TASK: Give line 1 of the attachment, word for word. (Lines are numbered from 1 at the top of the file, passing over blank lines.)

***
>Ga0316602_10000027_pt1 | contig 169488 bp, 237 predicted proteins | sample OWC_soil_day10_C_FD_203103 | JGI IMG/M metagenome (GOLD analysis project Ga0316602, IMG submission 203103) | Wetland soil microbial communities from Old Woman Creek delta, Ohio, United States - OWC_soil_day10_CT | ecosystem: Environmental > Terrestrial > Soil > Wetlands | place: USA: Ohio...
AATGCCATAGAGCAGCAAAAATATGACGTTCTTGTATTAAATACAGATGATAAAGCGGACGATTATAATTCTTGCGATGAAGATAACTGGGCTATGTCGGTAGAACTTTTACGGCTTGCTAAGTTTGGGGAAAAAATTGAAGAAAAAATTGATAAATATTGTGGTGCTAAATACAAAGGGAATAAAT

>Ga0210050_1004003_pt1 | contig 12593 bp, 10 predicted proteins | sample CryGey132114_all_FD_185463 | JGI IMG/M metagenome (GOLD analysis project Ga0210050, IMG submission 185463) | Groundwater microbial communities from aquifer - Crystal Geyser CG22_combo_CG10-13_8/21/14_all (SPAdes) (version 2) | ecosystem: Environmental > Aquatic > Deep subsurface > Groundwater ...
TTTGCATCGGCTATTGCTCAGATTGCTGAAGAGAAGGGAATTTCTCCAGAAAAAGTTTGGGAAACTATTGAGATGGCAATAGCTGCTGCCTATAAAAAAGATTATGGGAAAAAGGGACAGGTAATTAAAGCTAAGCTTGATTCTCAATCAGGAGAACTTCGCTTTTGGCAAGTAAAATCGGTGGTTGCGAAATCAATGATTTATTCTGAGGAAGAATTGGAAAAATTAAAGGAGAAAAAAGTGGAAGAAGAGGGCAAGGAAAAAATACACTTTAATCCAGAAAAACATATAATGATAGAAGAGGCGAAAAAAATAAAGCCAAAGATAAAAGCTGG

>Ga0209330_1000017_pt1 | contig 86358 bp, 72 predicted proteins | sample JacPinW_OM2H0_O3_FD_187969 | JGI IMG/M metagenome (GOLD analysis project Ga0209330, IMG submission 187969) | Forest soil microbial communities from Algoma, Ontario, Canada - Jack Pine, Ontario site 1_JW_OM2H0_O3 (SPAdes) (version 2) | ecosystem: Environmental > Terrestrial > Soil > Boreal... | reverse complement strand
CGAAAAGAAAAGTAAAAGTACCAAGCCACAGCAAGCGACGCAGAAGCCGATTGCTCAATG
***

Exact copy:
>Ga0316602_10000027_pt1 | contig 169488 bp, 237 predicted proteins | sample OWC_soil_day10_C_FD_203103 | JGI IMG/M metagenome (GOLD analysis project Ga0316602, IMG submission 203103) | Wetland soil microbial communities from Old Woman Creek delta, Ohio, United States - OWC_soil_day10_CT | ecosystem: Environmental > Terrestrial > Soil > Wetlands | place: USA: Ohio...